In general, each element that you can select individually in the Revit scene is translated to Unreal as a separate Static Mesh Asset. Some elements may be broken down further into smaller Static Meshes when they are made up of smaller parts, such as railings.
In all cases, the geometry of each Static Mesh Asset is set to match the dimensions of the Revit object at the time you export the file. Parametric settings and constraints are not carried over into the Unreal Engine. So, for example, if you move a floor up or down in the Unreal Editor, the height of the walls will not stretch or shrink to match the new location as it would in Revit.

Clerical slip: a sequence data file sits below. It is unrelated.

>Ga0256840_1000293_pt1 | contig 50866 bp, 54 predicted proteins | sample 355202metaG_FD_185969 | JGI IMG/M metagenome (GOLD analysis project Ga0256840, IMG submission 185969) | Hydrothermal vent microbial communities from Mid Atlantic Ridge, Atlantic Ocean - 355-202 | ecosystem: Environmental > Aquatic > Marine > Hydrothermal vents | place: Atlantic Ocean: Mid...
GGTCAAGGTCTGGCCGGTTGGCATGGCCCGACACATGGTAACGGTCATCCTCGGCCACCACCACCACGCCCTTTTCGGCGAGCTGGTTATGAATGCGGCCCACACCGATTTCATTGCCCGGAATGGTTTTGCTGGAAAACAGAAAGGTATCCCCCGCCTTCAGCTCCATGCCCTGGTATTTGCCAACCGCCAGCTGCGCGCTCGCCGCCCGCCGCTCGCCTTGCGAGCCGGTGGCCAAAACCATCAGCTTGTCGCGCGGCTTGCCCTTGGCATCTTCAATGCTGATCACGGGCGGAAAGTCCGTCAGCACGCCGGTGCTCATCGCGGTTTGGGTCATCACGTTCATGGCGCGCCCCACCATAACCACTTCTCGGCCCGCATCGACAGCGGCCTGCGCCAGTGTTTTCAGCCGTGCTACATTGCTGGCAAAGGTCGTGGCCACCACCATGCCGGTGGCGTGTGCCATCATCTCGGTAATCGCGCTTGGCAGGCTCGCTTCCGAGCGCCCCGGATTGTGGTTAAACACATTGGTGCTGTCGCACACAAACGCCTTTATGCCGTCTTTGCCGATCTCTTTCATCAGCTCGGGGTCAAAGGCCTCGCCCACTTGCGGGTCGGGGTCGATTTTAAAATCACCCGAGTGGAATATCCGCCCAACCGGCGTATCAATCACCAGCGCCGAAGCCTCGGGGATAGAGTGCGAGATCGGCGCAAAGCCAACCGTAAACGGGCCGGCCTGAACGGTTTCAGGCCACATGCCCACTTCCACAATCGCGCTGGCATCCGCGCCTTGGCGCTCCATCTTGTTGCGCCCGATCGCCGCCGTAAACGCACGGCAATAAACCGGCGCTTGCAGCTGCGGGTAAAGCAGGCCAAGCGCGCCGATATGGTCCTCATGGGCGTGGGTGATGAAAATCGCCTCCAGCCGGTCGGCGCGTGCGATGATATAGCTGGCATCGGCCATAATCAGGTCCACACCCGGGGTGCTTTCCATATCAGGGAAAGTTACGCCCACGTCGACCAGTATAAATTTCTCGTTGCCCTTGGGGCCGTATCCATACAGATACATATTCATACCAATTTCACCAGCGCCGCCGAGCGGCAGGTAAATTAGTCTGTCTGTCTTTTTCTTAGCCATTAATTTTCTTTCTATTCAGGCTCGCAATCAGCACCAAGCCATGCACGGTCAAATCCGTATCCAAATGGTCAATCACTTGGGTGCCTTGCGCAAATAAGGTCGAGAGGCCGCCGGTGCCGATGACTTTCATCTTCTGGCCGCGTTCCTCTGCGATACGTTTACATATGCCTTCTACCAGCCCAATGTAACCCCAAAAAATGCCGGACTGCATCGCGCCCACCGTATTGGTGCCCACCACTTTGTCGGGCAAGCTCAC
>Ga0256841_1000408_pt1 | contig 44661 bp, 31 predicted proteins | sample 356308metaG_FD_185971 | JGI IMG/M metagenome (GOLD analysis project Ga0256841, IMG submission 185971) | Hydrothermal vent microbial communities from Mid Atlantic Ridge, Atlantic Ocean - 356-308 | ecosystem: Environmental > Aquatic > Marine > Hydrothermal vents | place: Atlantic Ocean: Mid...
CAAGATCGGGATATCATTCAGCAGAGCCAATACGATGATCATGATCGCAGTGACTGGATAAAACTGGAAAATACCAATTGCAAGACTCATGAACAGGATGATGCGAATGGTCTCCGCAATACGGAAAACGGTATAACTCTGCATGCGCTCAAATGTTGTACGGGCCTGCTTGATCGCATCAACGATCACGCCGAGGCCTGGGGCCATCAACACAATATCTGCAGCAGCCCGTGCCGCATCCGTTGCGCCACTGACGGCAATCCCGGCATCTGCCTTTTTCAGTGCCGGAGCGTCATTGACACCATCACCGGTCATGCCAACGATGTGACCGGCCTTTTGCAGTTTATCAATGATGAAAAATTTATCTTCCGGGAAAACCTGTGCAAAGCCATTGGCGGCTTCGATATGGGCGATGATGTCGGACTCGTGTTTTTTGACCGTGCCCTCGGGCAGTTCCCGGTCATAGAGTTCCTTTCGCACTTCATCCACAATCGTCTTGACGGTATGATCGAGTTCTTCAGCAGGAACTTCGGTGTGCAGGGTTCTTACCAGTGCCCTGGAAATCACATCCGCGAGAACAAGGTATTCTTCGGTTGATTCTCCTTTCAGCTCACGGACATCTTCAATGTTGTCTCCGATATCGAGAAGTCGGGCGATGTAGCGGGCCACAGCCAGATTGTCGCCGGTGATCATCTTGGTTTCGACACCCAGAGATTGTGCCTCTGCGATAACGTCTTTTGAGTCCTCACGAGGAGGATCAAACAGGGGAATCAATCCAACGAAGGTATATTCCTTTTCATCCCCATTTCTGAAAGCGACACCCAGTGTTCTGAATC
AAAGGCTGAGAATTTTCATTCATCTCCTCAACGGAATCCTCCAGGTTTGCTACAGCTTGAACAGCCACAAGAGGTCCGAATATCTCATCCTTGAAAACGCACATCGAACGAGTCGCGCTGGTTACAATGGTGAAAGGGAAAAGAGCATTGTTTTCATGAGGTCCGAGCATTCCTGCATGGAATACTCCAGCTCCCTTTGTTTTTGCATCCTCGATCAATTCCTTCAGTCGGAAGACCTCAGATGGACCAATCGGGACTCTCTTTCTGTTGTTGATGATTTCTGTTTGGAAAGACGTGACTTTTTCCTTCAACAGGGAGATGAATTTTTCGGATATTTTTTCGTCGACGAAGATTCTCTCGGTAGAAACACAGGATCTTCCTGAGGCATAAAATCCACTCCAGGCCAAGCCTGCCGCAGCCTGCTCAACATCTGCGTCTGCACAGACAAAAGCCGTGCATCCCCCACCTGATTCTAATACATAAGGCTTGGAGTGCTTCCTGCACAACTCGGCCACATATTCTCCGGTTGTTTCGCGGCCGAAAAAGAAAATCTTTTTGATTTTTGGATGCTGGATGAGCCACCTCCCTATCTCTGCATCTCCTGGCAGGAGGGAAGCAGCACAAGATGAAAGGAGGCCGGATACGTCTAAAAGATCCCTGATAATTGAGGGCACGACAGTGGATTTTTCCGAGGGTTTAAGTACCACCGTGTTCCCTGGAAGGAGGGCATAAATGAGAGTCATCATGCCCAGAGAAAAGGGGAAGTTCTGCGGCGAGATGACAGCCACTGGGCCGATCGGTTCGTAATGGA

If two objects belong to the same family, and if they have exactly the same parameter values, then both objects are represented in the Datasmith Scene as instances of the same Static Mesh Asset.
Datasmith relies on Revit's built-in tessellation services to create triangular meshes from your scene geometry, using the highest possible level of detail. In most cases, this produces adequate geometry for use in the Unreal Engine. However, the meshes produced by Revit can sometimes be overly dense, particularly on curved surfaces. For example:
Datasmith does not currently do any re-topologizing or simplification of these meshes on import. However, if you find these surfaces to be a problem in your Projects, you can try tools offered by the Unreal Editor for reducing the complexity of these meshes, such as the Proxy Geometry tool.